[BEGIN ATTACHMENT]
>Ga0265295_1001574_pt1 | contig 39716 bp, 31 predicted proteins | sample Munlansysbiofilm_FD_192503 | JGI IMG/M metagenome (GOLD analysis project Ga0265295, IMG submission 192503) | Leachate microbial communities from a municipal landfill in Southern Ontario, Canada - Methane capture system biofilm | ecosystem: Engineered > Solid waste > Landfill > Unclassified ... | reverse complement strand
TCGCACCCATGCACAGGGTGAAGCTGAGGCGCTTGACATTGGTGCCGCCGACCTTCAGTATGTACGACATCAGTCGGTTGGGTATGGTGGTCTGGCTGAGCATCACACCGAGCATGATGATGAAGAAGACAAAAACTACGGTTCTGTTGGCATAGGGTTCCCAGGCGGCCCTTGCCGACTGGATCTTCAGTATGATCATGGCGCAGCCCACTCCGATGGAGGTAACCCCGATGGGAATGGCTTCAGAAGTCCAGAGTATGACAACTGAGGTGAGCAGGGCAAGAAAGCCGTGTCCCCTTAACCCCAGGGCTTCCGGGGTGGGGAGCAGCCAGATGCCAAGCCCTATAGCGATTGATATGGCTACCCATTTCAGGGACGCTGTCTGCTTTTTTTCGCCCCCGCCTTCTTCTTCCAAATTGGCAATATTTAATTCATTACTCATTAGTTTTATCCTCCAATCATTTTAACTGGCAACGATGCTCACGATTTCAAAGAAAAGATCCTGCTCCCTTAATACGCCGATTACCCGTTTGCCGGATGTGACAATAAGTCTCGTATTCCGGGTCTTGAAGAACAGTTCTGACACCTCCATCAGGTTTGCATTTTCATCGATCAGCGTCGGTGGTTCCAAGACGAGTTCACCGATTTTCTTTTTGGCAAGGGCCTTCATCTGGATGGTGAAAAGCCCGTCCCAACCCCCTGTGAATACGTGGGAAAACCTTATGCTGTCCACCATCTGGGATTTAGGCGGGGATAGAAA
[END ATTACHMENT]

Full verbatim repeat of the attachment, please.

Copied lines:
>Ga0265295_1001574_pt1 | contig 39716 bp, 31 predicted proteins | sample Munlansysbiofilm_FD_192503 | JGI IMG/M metagenome (GOLD analysis project Ga0265295, IMG submission 192503) | Leachate microbial communities from a municipal landfill in Southern Ontario, Canada - Methane capture system biofilm | ecosystem: Engineered > Solid waste > Landfill > Unclassified ... | reverse complement strand
TCGCACCCATGCACAGGGTGAAGCTGAGGCGCTTGACATTGGTGCCGCCGACCTTCAGTATGTACGACATCAGTCGGTTGGGTATGGTGGTCTGGCTGAGCATCACACCGAGCATGATGATGAAGAAGACAAAAACTACGGTTCTGTTGGCATAGGGTTCCCAGGCGGCCCTTGCCGACTGGATCTTCAGTATGATCATGGCGCAGCCCACTCCGATGGAGGTAACCCCGATGGGAATGGCTTCAGAAGTCCAGAGTATGACAACTGAGGTGAGCAGGGCAAGAAAGCCGTGTCCCCTTAACCCCAGGGCTTCCGGGGTGGGGAGCAGCCAGATGCCAAGCCCTATAGCGATTGATATGGCTACCCATTTCAGGGACGCTGTCTGCTTTTTTTCGCCCCCGCCTTCTTCTTCCAAATTGGCAATATTTAATTCATTACTCATTAGTTTTATCCTCCAATCATTTTAACTGGCAACGATGCTCACGATTTCAAAGAAAAGATCCTGCTCCCTTAATACGCCGATTACCCGTTTGCCGGATGTGACAATAAGTCTCGTATTCCGGGTCTTGAAGAACAGTTCTGACACCTCCATCAGGTTTGCATTTTCATCGATCAGCGTCGGTGGTTCCAAGACGAGTTCACCGATTTTCTTTTTGGCAAGGGCCTTCATCTGGATGGTGAAAAGCCCGTCCCAACCCCCTGTGAATACGTGGGAAAACCTTATGCTGTCCACCATCTGGGATTTAGGCGGGGATAGAAA